Retail prices: Polos are $155, higher than the $98 price in the core line and sweatshirts are $295, about $100 more than that in the regular collection.

Brand: Brooklyn Cloth

Designer: Daron Jacob, cofounder and chief creative officer

Backstory: The streetwear brand was founded in 2011 by Jacob and Norman Jemel, president of Icer Brands, an apparel manufacturer that holds a license from both the NBA and NFL. The idea was to offer trend-right menswear with monthly drops, similar to that targeted to women by fast-fashion brands. The extensive product line now offers everything from “middle American suburbanwear to streetwear,” he said, for retailers in categories from “value channels to better department stores.”

A look from Brooklyn Cloth.

Key styles: Everything from knit tops and fleece to shorts and full-length bottoms in sherpa-lined plaids and camo patterns. A flannel shacket in a boxy fit with a full zip closure, drop-shoulder bombers, work shirts with a dancing mushroom motif and color-blocked terrycloth polos were also part of the fall collection.

Retail prices: T-shirts sell for $22 to $32, hoodies in the $40 range, joggers were $40 to $46, and shackets ranged from $45 to $75, depending on weight.

Brand: Tilley

Designer: Priscilla Shum, head of product and design

Backstory: The Canadian based brand was founded in 1980 when Alex Tilley needed a good hat for sailing and couldn’t find one. So he decided to make one himself. Known for its signature outdoor adventure hats — mainly bucket and safari options — Tilley has just relaunched under new ownership from Joe Mimram (founder of Club Monaco and Joe Fresh) and has expanded into men’s, women’s and kids’ outerwear, apparel and headwear, all in high-performance materials with an outdoor sensibility and a design ethos that centers on design, function and longevity.


Key styles: Merino sweatshirts (made in Japan), travel safari shirts, an Italian stretch wool trouser with elastic trim on the waistband, seamless waterproof coats, and a wool tech down coat in water-repellent wool are among the key items for fall.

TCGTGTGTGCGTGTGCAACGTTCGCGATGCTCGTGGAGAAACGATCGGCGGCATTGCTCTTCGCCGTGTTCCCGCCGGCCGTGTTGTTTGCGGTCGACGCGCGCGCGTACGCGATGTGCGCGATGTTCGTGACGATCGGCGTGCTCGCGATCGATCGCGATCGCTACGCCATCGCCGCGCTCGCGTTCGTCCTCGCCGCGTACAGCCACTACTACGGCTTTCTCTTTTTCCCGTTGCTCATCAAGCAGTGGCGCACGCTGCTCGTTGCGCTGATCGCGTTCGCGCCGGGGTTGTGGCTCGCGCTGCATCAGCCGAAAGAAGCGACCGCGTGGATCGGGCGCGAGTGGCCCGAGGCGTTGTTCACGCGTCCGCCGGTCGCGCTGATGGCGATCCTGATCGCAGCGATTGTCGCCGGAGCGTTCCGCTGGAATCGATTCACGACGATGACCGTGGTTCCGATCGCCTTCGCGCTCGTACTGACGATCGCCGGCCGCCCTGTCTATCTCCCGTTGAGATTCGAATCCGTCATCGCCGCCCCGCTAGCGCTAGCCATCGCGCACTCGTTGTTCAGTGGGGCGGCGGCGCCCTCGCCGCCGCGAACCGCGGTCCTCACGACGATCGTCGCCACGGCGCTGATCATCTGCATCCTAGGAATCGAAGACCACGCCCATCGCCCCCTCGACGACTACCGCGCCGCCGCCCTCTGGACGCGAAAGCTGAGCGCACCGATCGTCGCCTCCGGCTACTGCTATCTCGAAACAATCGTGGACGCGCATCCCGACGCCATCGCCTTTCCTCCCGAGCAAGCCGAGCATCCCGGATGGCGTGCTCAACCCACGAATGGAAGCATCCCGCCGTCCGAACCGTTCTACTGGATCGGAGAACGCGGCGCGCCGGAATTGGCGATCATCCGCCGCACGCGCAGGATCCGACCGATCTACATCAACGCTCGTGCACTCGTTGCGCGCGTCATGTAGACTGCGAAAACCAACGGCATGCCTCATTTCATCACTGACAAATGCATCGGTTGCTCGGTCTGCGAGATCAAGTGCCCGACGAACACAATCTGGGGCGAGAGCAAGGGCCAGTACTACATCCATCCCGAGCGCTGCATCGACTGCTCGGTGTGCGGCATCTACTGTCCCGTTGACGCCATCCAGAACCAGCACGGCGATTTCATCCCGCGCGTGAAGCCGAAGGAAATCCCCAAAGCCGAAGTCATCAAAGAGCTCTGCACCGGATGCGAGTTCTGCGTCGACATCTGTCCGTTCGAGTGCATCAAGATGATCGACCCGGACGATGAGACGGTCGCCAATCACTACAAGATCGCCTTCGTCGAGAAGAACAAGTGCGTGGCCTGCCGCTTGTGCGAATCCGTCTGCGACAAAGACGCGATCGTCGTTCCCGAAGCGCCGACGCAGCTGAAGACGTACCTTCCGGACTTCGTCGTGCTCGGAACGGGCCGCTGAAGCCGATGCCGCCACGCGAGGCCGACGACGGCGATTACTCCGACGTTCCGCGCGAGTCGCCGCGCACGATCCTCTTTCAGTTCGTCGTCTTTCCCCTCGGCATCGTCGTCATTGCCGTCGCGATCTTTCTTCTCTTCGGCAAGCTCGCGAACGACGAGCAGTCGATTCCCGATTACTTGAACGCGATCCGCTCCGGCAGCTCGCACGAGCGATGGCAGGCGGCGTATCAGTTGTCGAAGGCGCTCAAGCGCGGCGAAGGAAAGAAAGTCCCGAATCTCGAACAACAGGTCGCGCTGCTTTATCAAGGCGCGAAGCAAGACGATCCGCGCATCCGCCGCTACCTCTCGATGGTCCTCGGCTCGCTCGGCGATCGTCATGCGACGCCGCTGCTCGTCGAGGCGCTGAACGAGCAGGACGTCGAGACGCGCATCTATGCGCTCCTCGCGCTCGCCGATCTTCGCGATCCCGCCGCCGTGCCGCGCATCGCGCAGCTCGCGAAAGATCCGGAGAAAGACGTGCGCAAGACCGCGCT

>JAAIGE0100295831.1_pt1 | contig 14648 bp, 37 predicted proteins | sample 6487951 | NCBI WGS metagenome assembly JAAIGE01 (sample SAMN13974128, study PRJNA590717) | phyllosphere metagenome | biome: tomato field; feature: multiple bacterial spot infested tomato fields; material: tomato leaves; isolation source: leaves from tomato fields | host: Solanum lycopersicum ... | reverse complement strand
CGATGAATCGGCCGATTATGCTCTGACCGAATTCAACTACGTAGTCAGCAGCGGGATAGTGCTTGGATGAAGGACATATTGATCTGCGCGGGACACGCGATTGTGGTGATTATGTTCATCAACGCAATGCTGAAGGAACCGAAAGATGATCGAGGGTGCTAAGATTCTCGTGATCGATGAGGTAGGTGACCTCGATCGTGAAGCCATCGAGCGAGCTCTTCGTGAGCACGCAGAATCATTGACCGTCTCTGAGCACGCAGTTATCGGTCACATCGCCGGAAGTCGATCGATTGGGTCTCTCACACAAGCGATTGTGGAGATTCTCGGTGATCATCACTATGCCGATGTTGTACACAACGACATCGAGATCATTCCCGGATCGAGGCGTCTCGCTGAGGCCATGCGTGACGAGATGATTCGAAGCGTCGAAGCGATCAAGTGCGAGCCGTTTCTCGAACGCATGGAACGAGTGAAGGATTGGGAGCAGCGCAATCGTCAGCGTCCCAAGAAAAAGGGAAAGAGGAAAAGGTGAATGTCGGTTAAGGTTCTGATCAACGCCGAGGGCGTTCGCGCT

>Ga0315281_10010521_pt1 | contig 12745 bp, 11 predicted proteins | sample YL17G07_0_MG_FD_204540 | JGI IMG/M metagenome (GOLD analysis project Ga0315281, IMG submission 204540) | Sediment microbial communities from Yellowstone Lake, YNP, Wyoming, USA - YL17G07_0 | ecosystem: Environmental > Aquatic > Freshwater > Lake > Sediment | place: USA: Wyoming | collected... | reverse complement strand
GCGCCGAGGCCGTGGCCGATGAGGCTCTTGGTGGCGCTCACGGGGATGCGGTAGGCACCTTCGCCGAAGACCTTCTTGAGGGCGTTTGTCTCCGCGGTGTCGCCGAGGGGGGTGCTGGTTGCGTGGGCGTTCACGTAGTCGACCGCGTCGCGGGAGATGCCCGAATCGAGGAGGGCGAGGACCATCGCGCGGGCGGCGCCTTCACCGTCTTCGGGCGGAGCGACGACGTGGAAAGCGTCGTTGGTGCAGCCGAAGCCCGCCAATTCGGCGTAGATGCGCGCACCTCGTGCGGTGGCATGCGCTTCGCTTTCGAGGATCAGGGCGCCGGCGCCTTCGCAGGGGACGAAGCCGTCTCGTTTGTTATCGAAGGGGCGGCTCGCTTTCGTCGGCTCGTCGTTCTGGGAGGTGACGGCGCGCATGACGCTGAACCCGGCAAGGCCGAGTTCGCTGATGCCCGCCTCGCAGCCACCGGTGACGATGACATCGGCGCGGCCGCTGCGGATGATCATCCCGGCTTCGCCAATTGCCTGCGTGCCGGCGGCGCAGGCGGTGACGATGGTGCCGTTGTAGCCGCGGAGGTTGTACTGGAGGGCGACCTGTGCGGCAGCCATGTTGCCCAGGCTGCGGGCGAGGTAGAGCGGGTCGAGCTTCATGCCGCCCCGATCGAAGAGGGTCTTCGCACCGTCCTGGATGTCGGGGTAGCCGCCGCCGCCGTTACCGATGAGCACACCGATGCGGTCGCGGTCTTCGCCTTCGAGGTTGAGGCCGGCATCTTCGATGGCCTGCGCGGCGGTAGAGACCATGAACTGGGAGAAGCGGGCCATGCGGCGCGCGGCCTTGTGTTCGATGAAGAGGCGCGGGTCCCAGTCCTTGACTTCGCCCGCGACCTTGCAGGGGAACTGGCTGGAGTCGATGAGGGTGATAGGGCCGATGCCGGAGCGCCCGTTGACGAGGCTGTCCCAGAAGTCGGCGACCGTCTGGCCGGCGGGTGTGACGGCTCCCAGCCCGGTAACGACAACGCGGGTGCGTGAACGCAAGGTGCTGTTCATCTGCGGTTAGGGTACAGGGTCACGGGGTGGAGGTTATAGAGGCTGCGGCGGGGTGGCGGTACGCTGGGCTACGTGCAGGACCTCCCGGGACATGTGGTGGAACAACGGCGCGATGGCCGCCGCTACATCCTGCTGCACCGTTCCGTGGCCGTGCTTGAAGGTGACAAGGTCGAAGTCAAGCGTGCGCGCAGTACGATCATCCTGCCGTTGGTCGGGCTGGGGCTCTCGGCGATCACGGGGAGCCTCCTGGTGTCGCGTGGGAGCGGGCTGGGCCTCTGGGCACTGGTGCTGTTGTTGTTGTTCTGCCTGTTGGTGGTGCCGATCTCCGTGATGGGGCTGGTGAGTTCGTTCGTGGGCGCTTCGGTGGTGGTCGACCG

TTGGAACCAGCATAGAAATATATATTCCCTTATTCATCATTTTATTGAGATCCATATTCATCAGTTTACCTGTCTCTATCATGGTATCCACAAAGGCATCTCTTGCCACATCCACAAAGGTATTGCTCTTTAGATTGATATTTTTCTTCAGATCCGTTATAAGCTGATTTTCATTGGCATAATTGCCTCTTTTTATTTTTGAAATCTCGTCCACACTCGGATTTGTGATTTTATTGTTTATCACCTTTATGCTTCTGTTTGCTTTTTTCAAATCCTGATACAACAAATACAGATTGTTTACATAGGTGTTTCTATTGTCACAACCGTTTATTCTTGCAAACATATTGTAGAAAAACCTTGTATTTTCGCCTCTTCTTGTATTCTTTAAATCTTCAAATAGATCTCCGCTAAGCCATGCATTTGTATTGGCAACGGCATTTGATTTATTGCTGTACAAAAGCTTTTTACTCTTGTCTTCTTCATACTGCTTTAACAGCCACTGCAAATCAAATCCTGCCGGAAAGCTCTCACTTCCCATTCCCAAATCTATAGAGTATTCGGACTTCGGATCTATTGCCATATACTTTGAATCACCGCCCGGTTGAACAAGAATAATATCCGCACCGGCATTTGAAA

Retail prices: Outerwear ranges from $495 to $895, with $1,000 being the top tier; sweaters and shirts are $160 to $350, the RDS down/merino sweater jackets come in at $495 with the rest of the lineup ranging between $90 to $290.

Brand: Mavi

Backstory: Launched in Istanbul in 1991, Mavi has evolved into an international premium-denim brand for men and women. Mavi, which means “blue” in Turkish, is known for using fabric innovation to create jeans with a fit infused with Mediterranean detailing. Mavi is sold in more than 4,000 specialty stores in 50-plus countries and has more than 400 retail stores with flagships in New York, Vancouver, Montreal, Istanbul and Berlin. For fall, the denim giant is introducing the Natural Dye Collection, using natural dyeing methods that produce earthy color tones achieved through using a mixture of different types of clay colorants and ratios. 

A look from Mavi’s Natural Dye collection.

Key styles: Oversize shackets with fringe at bottom and denim jeans in various clay tones in the brand’s “Jake” slim-leg iteration are being offered for fall. The lineup is composed of biodegradable nut shell buttons, woven labels and thread made from recycled materials, and the jeans’ back label is made from olive seed which can be planted. Ditto for the hang tag which contains basil seeds.

Retail prices: The Natural Dye Collection is priced at $138 for both tops and bottoms.